NEAL KUMAR KATYAL [*]
In the past year, America experienced an intense constitutional debate waged in its newspapers, kitchens, and internet chat rooms. This debate was remarkable, and not only because a constitutional issue--the meaning of "high crimes and misdemeanors"--managed to capture the attention of the public. It was also striking because the constitutional argument took place outside of the one institution that many understand to be the primary interpreter of the Constitution, the Supreme Court.  For a textualist, this omission should not be surprising, as the Constitution vests the judiciary with virtually no function in impeachment. Yet the removal of the judiciary from impeachment highlights the ways in which our legislature is called upon to make interpretive constitutional decisions.
During the interpretive debate over whether to impeach President Clinton, Democrats in Congress accused their Republican colleagues of being inconsistent in their approach to constitutional interpretation (and vice-versa). The Democrats argued that "high crimes and misdemeanors" had a very narrow meaning at the founding of the Constitution, and the Republicans responded by arguing that they should not be hemmed in by a two-century-old interpretation of a living document. Consider, as one example, what Representative Maxine Waters said during the impeachment debate:
I am absolutely amazed at the liberal and loose interpretation of the Constitution that I'm hearing from conservatives. Usually, progressives are accused of loose interpretation and usually conservatives are considered to have strict interpretation of the constitution and law. But sitting in this committee, I have witnessed the most--the loosest interpretation of the Constitution, as my colleagues on the other side of the aisle have dealt with the meaning of high crimes and misdemeanors. 
The party of originalism had thrown in the towel, and all for political points to boot.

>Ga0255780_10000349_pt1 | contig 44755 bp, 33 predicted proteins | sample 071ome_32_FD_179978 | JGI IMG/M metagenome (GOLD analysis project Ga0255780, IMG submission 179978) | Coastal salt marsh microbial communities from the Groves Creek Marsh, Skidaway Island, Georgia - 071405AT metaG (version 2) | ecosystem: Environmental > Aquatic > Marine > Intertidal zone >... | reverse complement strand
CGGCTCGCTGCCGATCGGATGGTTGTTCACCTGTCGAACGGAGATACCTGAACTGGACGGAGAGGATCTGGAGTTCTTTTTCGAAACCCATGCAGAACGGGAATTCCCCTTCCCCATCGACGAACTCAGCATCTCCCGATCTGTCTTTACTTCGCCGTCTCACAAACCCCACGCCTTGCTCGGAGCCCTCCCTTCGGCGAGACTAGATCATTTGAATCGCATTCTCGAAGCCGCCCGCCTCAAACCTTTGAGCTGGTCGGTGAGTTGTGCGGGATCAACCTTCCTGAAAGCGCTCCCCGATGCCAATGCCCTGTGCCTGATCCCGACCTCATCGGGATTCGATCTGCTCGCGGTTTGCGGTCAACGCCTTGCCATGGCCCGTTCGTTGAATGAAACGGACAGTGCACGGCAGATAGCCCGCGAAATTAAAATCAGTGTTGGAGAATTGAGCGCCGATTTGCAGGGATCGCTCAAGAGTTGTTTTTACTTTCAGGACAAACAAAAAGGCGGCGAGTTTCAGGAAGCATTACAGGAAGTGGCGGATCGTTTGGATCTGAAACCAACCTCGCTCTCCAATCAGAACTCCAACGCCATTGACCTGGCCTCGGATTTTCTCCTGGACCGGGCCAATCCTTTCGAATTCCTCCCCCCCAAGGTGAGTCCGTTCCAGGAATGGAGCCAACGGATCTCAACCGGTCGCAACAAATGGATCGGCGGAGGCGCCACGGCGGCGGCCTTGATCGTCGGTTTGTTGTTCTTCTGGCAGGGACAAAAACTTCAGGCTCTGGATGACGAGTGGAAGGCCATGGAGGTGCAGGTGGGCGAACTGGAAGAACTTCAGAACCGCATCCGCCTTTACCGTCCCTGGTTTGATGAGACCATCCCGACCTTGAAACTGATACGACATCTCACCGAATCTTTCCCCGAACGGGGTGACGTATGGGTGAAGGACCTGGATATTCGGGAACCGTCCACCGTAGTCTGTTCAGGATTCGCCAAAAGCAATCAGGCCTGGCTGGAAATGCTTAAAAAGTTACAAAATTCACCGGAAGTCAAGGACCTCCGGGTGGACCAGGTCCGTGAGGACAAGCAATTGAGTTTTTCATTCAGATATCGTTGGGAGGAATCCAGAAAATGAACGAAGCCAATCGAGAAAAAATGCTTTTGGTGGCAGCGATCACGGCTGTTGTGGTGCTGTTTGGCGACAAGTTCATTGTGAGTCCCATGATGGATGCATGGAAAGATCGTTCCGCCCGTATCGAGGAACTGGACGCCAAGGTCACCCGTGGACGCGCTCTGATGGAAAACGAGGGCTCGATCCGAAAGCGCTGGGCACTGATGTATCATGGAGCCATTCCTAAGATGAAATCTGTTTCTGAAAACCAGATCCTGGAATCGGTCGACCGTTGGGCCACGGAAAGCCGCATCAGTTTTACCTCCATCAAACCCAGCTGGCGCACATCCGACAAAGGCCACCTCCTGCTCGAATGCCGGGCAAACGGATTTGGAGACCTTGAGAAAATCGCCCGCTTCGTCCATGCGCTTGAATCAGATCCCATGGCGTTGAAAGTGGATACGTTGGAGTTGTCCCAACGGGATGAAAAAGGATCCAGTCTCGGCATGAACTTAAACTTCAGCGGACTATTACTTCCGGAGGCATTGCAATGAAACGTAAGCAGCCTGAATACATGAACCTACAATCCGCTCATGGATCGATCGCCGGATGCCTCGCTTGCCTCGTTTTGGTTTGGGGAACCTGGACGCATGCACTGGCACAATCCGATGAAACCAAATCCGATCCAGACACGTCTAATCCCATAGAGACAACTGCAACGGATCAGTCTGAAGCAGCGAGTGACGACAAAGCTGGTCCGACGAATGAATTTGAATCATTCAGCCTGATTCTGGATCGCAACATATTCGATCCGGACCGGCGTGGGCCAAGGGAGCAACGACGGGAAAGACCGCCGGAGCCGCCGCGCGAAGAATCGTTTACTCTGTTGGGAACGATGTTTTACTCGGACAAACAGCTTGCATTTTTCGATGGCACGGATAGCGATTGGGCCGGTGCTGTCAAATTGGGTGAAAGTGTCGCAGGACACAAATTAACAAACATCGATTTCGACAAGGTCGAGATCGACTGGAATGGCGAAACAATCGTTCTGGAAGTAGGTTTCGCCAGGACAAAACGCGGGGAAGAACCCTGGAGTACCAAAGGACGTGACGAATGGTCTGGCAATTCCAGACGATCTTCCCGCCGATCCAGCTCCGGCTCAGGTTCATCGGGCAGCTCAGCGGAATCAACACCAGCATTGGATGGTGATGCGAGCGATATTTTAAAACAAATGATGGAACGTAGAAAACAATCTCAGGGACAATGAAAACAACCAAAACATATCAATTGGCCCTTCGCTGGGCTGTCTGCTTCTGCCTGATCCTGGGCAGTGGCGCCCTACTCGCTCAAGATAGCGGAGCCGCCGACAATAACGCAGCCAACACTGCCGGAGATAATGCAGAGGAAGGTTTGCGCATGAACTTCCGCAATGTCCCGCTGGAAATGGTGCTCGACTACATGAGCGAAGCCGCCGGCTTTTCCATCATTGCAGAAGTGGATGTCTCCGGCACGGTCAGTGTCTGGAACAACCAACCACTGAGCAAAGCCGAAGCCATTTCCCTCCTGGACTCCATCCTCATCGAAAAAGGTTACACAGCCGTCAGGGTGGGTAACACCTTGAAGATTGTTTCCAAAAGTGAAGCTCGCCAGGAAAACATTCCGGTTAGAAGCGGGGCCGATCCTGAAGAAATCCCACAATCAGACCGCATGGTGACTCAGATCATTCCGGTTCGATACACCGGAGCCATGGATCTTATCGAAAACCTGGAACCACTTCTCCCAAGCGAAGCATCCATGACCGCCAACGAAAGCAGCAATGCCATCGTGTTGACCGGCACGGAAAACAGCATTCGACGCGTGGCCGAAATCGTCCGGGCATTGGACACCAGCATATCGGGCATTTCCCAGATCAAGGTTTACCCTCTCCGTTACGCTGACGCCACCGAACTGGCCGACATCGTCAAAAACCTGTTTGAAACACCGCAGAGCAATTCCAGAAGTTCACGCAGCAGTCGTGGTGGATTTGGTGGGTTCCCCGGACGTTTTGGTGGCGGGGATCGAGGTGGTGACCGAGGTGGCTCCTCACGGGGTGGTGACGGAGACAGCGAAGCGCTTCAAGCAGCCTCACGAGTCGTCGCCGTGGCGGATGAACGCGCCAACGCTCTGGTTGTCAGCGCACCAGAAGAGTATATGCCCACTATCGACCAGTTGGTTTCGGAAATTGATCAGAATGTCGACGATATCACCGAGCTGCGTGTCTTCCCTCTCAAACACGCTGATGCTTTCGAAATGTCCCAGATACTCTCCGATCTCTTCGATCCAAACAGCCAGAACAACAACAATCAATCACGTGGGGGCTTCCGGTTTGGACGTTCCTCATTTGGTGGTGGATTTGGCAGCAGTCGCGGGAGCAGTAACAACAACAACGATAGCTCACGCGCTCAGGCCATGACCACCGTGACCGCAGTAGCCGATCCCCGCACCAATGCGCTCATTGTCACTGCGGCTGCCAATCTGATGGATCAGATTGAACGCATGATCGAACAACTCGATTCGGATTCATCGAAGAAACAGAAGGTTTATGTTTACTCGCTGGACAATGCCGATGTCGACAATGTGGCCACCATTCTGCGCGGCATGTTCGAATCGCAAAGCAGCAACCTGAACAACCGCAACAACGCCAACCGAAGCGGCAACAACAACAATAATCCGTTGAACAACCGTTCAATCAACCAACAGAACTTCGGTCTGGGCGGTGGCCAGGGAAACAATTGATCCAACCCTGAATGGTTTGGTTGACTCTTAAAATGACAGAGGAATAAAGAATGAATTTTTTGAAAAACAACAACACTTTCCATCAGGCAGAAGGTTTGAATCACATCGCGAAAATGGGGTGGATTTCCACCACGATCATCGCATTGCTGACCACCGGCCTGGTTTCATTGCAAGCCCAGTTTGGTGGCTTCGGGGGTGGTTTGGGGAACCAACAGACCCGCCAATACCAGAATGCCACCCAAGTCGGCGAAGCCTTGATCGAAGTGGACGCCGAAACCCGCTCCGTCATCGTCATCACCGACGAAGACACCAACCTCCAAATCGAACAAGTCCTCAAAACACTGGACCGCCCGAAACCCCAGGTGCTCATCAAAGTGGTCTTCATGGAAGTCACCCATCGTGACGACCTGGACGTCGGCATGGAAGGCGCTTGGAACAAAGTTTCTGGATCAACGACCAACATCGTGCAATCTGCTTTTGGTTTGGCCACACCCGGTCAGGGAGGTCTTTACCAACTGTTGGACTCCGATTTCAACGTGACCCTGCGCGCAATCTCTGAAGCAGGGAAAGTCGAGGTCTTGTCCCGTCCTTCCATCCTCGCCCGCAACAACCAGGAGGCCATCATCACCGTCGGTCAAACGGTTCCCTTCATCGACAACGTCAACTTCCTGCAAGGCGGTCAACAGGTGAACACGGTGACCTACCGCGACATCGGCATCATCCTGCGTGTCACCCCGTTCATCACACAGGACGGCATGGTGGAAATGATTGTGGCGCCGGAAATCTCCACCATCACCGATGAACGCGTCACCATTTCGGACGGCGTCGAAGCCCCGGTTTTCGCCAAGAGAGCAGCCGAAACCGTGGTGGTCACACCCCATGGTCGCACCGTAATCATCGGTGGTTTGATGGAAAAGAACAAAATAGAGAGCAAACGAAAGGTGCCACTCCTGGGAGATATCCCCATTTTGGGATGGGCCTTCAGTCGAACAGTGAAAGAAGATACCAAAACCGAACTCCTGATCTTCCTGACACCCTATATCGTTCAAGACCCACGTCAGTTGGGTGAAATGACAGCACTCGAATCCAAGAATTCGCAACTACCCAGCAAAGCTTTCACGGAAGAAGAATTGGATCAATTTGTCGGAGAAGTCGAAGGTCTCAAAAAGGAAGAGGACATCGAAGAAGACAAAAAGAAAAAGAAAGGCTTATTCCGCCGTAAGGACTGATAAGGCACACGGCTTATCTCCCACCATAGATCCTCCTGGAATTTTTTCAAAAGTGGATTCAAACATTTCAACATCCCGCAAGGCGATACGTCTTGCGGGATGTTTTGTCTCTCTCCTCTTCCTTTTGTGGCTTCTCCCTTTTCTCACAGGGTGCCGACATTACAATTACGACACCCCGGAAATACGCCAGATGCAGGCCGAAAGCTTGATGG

This essay contends that this attack on the Republicans was wrong. In defending the Republicans, I am not interested in their political motivations (if any) but rather the jurisprudential issues that their position raised. I argue that one can adhere to originalism in the context of judicial interpretation and, nevertheless, believe in a broader style of interpretation for the legislature. Originalism, as practiced in this way, is a doctrine that constrains unelected judges from an unduly free interpretive approach, but it does not preclude Congress from making constitutional judgments that are more flexible and nuanced.
At stake in this project is something larger than the debate over originalism. Constitutionalists have assumed, too quickly in my view, that symmetry should exist between the interpretive styles of the courts and Congress. This assumption, which I shall call the myth of interpretive symmetry, slights the many reasons why an interpretive method may work well in one area and not work as well in another. Instead of mapping out all these possible divergences, I illustrate the point with three examples: the roles of history, precedent, and moral philosophy. I show how, in each instance, arguments can be made to suggest that divergent institutional roles should be taken into account in formulating a comprehensive interpretive philosophy about the Constitution.
This essay largely concentrates on the first example, the role of history. It contrasts two prevailing theories of constitutional law, legal process and minority protection, and argues that implicit in each theory is an account of why the role of history might differ depending on whether the decisionmaker is the judiciary or Congress. It is well established at this point that the ultimate purposes of the Constitution will influence what style of interpretation is appropriate. What this essay seeks to show is that those purposes counsel different interpretive theories for different constitutional actors. …